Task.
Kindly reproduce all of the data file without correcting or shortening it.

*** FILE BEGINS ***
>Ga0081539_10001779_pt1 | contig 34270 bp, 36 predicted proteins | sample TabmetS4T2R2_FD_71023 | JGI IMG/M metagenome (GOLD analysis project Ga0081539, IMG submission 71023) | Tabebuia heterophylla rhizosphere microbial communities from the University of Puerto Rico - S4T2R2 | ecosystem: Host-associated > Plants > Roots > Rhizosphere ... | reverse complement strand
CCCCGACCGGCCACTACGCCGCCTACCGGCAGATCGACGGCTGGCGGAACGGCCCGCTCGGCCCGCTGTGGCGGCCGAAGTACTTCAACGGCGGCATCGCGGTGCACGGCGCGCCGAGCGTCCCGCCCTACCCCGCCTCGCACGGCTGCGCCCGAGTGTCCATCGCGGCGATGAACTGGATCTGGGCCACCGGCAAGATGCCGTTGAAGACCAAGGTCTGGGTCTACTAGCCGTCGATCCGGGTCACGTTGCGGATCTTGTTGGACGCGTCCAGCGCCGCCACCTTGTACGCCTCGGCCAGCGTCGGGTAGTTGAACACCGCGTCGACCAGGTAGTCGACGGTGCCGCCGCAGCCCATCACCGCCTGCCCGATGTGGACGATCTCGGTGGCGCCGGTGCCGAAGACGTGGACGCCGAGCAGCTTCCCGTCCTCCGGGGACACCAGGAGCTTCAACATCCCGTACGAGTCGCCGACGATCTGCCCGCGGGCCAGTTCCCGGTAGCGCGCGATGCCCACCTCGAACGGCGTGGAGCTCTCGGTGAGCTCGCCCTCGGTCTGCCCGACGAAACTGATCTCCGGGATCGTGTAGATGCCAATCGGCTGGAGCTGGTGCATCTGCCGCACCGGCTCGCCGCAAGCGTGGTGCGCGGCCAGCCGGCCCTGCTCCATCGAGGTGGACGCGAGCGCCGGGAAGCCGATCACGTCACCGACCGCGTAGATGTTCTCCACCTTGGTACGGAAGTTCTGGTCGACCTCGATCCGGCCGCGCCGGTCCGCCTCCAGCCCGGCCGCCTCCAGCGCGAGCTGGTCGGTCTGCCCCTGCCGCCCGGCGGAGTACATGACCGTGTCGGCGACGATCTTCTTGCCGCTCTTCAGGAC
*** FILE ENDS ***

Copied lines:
>Ga0081539_10001779_pt1 | contig 34270 bp, 36 predicted proteins | sample TabmetS4T2R2_FD_71023 | JGI IMG/M metagenome (GOLD analysis project Ga0081539, IMG submission 71023) | Tabebuia heterophylla rhizosphere microbial communities from the University of Puerto Rico - S4T2R2 | ecosystem: Host-associated > Plants > Roots > Rhizosphere ... | reverse complement strand
CCCCGACCGGCCACTACGCCGCCTACCGGCAGATCGACGGCTGGCGGAACGGCCCGCTCGGCCCGCTGTGGCGGCCGAAGTACTTCAACGGCGGCATCGCGGTGCACGGCGCGCCGAGCGTCCCGCCCTACCCCGCCTCGCACGGCTGCGCCCGAGTGTCCATCGCGGCGATGAACTGGATCTGGGCCACCGGCAAGATGCCGTTGAAGACCAAGGTCTGGGTCTACTAGCCGTCGATCCGGGTCACGTTGCGGATCTTGTTGGACGCGTCCAGCGCCGCCACCTTGTACGCCTCGGCCAGCGTCGGGTAGTTGAACACCGCGTCGACCAGGTAGTCGACGGTGCCGCCGCAGCCCATCACCGCCTGCCCGATGTGGACGATCTCGGTGGCGCCGGTGCCGAAGACGTGGACGCCGAGCAGCTTCCCGTCCTCCGGGGACACCAGGAGCTTCAACATCCCGTACGAGTCGCCGACGATCTGCCCGCGGGCCAGTTCCCGGTAGCGCGCGATGCCCACCTCGAACGGCGTGGAGCTCTCGGTGAGCTCGCCCTCGGTCTGCCCGACGAAACTGATCTCCGGGATCGTGTAGATGCCAATCGGCTGGAGCTGGTGCATCTGCCGCACCGGCTCGCCGCAAGCGTGGTGCGCGGCCAGCCGGCCCTGCTCCATCGAGGTGGACGCGAGCGCCGGGAAGCCGATCACGTCACCGACCGCGTAGATGTTCTCCACCTTGGTACGGAAGTTCTGGTCGACCTCGATCCGGCCGCGCCGGTCCGCCTCCAGCCCGGCCGCCTCCAGCGCGAGCTGGTCGGTCTGCCCCTGCCGCCCGGCGGAGTACATGACCGTGTCGGCGACGATCTTCTTGCCGCTCTTCAGGAC